It’s not news that most companies, regardless of size, are stupid about mining and recording their own pasts. Boomers retirement will exacerbate the problem. For example, how many CEOs have a clue as to how past layoffs, poor business decisions, or management capriciousness affected worker motivation? Boomers know. If asked, they could fill in the blanks on what happened when and what the grapevine said about events a.k.a. what workers concluded from management follies.
Even with the tyranny of quarterly results, top management needs some understanding of company history if only to avoid making mistakes serially. Younger workers just passing through have no interest in history. They won’t be there for the next series of mistakes. That’s why Boomers should be encouraged to write or record their experiences before they depart and CEOs, present and future, required to read them.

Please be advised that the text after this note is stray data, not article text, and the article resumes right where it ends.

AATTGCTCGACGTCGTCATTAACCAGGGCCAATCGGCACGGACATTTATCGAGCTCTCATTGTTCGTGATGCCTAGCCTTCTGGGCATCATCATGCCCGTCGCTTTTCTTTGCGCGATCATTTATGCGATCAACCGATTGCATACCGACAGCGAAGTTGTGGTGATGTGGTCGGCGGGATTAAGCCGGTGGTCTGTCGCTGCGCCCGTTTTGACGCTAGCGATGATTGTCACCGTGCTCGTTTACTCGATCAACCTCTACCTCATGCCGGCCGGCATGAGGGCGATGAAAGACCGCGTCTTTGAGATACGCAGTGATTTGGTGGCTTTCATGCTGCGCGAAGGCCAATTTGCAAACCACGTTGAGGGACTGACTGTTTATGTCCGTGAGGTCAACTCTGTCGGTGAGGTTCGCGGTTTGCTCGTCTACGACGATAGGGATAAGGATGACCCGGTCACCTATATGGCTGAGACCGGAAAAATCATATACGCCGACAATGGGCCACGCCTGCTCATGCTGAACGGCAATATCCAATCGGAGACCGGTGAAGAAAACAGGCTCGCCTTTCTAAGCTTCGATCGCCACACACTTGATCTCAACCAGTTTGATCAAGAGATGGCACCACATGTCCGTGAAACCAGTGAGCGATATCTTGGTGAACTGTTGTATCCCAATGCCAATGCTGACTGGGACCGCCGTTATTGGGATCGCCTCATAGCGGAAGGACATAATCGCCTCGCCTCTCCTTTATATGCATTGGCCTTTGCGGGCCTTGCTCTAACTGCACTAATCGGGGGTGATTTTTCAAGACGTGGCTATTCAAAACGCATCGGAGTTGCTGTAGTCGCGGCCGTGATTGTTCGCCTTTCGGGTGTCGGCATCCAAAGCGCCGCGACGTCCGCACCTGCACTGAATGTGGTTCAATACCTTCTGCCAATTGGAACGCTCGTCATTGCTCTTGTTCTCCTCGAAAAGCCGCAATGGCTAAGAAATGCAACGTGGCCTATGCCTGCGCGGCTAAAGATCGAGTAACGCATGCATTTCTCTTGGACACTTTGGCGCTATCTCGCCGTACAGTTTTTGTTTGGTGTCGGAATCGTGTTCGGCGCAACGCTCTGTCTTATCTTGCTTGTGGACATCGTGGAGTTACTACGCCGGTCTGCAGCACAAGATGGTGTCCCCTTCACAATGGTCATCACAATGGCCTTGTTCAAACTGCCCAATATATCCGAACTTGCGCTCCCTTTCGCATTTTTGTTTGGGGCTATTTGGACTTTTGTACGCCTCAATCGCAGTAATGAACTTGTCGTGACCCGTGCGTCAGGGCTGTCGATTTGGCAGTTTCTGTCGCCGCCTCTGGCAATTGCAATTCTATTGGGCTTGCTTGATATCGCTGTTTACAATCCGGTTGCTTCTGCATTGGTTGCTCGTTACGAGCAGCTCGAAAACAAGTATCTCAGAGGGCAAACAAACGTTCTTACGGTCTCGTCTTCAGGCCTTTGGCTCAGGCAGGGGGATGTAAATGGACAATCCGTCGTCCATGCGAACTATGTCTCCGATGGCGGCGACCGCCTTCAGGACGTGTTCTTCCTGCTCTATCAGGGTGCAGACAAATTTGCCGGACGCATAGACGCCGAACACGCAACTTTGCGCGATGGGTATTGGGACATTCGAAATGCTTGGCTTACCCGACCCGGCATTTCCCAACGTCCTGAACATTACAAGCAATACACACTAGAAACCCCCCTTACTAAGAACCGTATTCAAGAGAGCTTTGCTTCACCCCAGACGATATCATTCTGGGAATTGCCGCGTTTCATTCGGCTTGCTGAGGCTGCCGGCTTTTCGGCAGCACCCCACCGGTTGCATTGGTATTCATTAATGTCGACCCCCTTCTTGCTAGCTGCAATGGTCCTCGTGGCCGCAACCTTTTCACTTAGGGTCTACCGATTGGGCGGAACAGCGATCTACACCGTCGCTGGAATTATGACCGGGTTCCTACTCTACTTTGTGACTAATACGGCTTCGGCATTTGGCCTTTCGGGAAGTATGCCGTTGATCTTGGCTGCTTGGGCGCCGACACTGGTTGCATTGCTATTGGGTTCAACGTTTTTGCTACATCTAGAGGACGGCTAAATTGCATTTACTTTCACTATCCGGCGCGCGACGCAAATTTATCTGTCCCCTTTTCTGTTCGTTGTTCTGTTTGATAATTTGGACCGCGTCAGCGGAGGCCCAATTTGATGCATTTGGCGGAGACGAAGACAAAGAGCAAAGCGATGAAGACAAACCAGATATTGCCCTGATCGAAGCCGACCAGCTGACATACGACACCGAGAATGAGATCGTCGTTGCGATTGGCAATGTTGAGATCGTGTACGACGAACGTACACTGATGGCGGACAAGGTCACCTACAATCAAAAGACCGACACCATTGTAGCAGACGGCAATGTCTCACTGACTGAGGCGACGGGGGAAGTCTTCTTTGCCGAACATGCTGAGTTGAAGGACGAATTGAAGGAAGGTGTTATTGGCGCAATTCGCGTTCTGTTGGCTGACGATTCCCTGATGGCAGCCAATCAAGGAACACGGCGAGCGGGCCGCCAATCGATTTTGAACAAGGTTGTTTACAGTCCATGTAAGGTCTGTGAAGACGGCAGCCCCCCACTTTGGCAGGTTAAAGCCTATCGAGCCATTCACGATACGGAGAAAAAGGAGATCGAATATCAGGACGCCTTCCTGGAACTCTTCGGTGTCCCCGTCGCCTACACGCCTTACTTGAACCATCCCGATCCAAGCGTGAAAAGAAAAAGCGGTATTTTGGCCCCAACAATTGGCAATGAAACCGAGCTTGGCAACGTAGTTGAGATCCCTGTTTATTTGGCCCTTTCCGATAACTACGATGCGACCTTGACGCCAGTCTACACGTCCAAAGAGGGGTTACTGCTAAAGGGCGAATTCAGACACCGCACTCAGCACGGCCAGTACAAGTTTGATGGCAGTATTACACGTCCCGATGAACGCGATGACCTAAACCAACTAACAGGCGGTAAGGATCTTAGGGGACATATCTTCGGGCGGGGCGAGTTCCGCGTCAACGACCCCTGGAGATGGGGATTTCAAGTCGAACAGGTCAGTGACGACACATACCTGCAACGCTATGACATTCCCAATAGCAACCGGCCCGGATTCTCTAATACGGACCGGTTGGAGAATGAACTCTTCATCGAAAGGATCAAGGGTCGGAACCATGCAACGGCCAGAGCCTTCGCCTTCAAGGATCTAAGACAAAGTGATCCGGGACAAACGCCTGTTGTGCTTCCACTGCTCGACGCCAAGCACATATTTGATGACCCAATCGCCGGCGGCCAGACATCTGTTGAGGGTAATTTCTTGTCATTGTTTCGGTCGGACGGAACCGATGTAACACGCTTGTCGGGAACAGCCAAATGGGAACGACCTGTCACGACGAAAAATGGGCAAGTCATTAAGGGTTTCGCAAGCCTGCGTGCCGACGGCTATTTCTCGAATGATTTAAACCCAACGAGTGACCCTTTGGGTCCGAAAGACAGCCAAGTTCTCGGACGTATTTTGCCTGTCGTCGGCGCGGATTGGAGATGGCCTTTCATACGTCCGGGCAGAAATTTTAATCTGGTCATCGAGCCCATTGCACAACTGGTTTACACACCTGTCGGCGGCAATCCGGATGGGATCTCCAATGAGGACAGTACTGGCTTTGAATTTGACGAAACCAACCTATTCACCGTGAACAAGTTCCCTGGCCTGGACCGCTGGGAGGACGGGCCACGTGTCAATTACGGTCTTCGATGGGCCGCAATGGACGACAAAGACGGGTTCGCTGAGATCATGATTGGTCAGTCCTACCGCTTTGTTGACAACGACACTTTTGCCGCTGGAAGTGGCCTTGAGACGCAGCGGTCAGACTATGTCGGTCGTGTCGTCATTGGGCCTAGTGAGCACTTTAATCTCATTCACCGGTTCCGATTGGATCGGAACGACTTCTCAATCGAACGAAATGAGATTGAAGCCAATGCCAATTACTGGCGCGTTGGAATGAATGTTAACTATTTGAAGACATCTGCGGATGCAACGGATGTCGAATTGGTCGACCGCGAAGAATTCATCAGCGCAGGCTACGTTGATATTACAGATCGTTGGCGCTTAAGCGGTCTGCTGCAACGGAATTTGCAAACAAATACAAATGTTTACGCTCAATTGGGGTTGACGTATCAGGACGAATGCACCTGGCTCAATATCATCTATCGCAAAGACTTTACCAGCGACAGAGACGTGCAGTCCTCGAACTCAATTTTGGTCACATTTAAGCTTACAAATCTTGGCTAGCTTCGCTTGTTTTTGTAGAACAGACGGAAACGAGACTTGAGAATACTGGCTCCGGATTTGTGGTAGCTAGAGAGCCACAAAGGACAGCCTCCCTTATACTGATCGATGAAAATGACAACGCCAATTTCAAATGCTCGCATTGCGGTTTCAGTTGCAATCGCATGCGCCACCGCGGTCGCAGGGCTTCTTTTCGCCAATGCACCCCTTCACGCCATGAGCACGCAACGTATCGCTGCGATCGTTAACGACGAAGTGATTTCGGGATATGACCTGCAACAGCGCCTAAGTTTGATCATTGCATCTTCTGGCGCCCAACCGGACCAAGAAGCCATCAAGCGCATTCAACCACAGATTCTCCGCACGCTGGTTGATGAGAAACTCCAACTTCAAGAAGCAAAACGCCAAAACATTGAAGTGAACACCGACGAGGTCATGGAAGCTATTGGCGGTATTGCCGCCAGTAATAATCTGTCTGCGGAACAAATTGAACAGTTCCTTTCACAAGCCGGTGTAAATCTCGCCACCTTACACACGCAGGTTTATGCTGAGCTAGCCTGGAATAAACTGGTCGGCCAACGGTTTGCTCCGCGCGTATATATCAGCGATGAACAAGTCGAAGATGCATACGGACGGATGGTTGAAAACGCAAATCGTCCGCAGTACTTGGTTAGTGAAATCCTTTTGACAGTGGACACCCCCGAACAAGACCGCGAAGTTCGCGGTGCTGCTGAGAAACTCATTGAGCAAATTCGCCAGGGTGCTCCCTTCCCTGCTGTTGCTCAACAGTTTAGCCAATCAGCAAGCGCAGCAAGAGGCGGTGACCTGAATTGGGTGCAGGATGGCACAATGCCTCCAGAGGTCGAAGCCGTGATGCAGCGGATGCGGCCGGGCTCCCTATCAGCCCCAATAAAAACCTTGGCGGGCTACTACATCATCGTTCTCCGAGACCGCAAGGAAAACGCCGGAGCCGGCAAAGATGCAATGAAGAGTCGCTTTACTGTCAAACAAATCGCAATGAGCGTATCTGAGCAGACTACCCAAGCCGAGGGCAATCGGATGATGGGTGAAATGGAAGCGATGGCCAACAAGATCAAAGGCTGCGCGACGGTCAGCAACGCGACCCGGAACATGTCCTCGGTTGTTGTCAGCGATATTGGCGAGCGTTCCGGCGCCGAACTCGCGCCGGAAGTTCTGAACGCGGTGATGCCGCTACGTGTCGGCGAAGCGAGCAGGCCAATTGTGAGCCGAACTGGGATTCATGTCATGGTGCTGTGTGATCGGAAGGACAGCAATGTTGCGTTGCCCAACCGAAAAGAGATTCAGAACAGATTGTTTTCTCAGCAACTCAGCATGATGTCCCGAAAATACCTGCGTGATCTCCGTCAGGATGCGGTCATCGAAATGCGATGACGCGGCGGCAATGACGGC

If you’re a Boomer nearing retirement — or departure for your next career — consider leaving a record of your experiences at the organization as your legacy. I have a friend who did this. She wrote five pages on why, in her 20 years with the company, they had revisited the same losing strategy four times. Her retirement party was unusually well attended by top management who thanked her.
Long-term employees take a bad rap because it’s fashionable to change jobs regularly right now. Millennials believe frequent job changes make them more competitive. Instead of an exit interview, during which no one in his/her right mind would criticize the company or a boss, wouldn’t it make more sense to ask what the organization as a whole might have done better? No names, please. Anonymous is better than nothing. Or have someone compile all comments so that no one comment can be linked to its author.
Finally, if ever organizations needed more honest employee feedback , especially from Boomers, it’s now. However, to make that happen, the order has to come from the CEO, not Human Resources since nobody trusts the latter.
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